Development of a feline model for preclinical research of a new translabyrinthine auditory nerve implant

W. Mitchel Thomas, Steven A. Zuniga, Inderbir Sondh, Moritz Leber, Florian Solzbacher, Thomas Lenarz, Hubert H. Lim, David J. Warren, Loren Rieth, Meredith E. Adams

Research output: Contribution to journalArticlepeer-review


Cochlear implants are among the most successful neural prosthetic devices to date but exhibit poor frequency selectivity and the inability to consistently activate apical (low frequency) spiral ganglion neurons. These issues can limit hearing performance in many cochlear implant patients, especially for understanding speech in noisy environments and in perceiving or appreciating more complex inputs such as music and multiple talkers. For cochlear implants, electrical current must pass through the bony wall of the cochlea, leading to widespread activation of auditory nerve fibers. Cochlear implants also cannot be implanted in some individuals with an obstruction or severe malformations of the cochlea. Alternatively, intraneural stimulation delivered via an auditory nerve implant could provide direct contact with neural fibers and thus reduce unwanted current spread. More confined current during stimulation can increase selectivity of frequency fiber activation. Furthermore, devices such as the Utah Slanted Electrode Array can provide access to the full cross section of the auditory nerve, including low frequency fibers that are difficult to reach using a cochlear implant. However, further scientific and preclinical research of these Utah Slanted Electrode Array devices is limited by the lack of a chronic large animal model for the auditory nerve implant, especially one that leverages an appropriate surgical approach relevant for human translation. This paper presents a newly developed transbullar translabyrinthine surgical approach for implanting the auditory nerve implant into the cat auditory nerve. In our first of a series of studies, we demonstrate a surgical approach in non-recovery experiments that enables implantation of the auditory nerve implant into the auditory nerve, without damaging the device and enabling effective activation of the auditory nerve fibers, as measured by electrode impedances and electrically evoked auditory brainstem responses. These positive results motivate performing future chronic cat studies to assess the long-term stability and function of these auditory nerve implant devices, as well as development of novel stimulation strategies that can be translated to human patients.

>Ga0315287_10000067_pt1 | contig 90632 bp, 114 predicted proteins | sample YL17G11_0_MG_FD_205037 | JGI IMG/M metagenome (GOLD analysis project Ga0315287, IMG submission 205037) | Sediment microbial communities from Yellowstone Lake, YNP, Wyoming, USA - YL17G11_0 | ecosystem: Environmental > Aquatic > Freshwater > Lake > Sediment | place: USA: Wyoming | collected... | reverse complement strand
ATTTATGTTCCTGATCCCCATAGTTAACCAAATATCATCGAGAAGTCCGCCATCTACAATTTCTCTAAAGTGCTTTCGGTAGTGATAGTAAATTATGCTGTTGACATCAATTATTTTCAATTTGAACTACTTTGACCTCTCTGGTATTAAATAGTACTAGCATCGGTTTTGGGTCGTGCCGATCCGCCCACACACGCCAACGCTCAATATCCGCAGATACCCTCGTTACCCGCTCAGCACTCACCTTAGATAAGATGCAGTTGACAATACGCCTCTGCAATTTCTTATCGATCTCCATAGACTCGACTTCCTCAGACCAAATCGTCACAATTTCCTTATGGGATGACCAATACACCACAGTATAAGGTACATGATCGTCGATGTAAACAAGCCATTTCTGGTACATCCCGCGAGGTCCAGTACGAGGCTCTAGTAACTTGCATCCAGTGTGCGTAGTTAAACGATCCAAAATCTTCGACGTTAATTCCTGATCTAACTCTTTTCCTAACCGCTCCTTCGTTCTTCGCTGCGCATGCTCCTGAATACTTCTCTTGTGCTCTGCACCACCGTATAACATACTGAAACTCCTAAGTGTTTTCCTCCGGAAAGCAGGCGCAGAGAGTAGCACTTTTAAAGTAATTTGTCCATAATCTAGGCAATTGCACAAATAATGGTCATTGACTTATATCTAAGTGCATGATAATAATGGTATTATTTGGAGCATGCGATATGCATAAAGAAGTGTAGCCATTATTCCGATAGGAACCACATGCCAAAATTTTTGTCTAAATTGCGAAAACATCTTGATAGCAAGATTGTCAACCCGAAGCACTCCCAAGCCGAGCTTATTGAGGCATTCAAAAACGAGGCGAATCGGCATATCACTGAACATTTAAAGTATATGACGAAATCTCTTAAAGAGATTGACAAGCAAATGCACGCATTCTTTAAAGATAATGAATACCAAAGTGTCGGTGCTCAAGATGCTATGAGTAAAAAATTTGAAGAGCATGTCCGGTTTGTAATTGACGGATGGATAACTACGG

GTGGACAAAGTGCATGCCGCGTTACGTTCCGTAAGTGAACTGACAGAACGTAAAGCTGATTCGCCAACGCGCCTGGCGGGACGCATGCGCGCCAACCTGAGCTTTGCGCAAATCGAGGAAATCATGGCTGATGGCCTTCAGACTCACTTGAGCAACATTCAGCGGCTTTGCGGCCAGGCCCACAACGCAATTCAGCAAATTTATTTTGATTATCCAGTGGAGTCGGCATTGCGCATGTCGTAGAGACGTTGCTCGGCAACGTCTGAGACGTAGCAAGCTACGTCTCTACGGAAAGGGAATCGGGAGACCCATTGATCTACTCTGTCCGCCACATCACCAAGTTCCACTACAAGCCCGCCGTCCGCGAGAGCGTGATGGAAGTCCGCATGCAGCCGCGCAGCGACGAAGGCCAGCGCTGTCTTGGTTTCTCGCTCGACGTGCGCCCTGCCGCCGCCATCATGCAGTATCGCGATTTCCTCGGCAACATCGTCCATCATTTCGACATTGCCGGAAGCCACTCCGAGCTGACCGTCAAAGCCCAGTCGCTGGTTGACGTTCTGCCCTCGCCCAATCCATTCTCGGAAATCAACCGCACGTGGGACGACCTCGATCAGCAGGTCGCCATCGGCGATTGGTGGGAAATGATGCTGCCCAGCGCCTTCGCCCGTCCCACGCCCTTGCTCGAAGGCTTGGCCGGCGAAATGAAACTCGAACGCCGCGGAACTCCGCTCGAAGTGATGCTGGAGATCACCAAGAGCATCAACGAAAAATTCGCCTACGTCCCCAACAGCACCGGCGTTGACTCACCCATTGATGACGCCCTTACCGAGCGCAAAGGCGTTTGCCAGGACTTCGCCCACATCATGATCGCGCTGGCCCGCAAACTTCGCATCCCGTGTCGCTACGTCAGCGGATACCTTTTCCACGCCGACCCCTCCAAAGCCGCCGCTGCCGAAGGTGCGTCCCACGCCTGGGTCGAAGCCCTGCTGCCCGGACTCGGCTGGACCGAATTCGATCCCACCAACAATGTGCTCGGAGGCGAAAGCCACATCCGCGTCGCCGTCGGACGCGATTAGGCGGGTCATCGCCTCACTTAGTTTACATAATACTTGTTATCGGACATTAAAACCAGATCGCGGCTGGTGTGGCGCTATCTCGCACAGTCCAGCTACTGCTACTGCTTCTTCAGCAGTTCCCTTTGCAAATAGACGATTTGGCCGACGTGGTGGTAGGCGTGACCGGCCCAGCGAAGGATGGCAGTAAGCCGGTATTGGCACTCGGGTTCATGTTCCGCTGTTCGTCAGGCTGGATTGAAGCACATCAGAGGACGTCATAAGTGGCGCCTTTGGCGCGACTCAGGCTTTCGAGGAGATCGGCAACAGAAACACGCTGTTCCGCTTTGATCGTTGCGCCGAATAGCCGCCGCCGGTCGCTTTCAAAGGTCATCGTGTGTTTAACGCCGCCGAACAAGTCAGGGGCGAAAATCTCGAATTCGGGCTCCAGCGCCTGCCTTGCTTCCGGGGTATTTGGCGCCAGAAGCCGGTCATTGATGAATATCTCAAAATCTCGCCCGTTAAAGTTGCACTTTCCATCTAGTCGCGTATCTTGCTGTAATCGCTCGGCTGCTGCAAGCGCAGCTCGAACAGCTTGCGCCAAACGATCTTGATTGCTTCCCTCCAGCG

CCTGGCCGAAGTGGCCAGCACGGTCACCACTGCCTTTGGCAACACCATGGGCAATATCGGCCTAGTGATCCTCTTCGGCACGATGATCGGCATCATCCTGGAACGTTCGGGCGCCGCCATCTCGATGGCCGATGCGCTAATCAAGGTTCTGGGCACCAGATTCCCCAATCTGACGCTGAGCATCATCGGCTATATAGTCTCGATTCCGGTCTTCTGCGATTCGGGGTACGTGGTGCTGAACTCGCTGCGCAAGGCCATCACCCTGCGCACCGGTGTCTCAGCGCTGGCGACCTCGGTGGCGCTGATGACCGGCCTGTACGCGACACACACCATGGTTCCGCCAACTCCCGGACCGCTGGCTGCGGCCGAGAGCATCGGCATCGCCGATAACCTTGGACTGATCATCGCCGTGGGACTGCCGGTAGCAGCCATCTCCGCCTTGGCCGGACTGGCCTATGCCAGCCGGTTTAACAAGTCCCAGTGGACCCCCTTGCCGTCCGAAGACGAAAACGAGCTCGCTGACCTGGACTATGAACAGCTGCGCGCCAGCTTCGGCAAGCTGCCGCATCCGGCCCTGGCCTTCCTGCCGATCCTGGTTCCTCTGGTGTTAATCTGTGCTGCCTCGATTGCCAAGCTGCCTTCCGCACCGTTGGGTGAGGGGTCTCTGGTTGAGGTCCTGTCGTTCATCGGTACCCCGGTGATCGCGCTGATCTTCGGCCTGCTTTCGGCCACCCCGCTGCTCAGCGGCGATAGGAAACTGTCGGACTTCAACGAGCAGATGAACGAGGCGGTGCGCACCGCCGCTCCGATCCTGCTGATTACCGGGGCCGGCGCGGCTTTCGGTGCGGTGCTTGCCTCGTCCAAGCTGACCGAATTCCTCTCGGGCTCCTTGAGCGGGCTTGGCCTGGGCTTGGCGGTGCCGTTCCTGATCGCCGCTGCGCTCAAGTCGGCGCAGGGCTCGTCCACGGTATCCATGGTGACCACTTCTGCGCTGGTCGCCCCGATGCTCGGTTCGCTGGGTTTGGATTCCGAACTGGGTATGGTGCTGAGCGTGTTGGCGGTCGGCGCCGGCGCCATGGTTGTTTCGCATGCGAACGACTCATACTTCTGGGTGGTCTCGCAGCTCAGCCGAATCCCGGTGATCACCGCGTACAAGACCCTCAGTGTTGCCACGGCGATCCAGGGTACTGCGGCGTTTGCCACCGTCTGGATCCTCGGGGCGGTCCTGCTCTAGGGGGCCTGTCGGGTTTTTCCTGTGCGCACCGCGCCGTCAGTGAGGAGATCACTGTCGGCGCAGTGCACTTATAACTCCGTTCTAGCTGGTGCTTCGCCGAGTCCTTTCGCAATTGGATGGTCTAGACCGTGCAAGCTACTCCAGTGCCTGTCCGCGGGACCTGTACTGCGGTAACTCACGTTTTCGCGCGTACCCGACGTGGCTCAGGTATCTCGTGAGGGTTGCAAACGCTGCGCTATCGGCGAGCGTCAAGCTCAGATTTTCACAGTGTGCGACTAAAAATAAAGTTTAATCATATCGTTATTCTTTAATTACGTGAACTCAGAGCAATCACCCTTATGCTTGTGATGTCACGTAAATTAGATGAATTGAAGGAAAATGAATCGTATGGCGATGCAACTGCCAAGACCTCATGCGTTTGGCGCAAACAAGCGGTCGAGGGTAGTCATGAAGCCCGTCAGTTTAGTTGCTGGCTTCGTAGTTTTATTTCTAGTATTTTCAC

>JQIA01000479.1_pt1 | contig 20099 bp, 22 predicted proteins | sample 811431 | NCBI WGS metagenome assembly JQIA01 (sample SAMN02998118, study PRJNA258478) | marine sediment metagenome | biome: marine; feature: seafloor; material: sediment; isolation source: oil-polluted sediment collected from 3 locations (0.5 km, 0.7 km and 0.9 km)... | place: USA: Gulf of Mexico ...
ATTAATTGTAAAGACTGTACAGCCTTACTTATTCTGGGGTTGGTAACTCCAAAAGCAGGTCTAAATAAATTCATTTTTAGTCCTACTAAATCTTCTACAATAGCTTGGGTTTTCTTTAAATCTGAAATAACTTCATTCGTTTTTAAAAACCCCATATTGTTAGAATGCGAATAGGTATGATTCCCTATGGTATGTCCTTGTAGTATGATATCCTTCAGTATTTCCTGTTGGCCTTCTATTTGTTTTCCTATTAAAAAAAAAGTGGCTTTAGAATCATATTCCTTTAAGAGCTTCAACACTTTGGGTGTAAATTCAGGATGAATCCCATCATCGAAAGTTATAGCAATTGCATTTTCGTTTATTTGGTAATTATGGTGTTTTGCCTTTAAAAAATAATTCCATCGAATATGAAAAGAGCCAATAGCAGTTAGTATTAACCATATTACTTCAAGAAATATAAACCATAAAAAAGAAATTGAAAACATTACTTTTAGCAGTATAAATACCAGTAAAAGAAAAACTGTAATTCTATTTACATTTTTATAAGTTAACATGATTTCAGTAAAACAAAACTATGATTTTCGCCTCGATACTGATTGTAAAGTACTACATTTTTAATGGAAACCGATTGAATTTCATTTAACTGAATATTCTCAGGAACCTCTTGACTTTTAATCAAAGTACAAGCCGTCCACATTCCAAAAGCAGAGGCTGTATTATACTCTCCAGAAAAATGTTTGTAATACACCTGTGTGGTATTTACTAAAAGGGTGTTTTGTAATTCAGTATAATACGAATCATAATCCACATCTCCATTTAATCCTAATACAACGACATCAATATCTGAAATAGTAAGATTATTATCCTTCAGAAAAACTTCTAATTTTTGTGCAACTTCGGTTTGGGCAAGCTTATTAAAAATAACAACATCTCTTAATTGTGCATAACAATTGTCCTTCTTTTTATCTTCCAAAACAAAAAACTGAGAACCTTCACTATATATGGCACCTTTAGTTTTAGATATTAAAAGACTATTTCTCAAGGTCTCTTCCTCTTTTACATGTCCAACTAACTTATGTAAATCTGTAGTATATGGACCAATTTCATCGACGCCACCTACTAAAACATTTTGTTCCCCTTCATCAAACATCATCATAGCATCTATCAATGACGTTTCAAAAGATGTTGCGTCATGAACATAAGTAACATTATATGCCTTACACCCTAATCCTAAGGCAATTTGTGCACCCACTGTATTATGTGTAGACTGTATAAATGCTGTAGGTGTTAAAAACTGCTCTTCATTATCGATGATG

Original languageEnglish (US)
Article number1308663
JournalFrontiers in Neuroscience
StatePublished - 2024

Bibliographical note

Publisher Copyright:
Copyright © 2024 Thomas, Zuniga, Sondh, Leber, Solzbacher, Lenarz, Lim, Warren, Rieth and Adams.


  • Utah electrode array
  • auditory nerve implant
  • auditory prostheses
  • cat
  • feline
  • nerve stimulation
  • preclinical model
  • translabyrinthine approach


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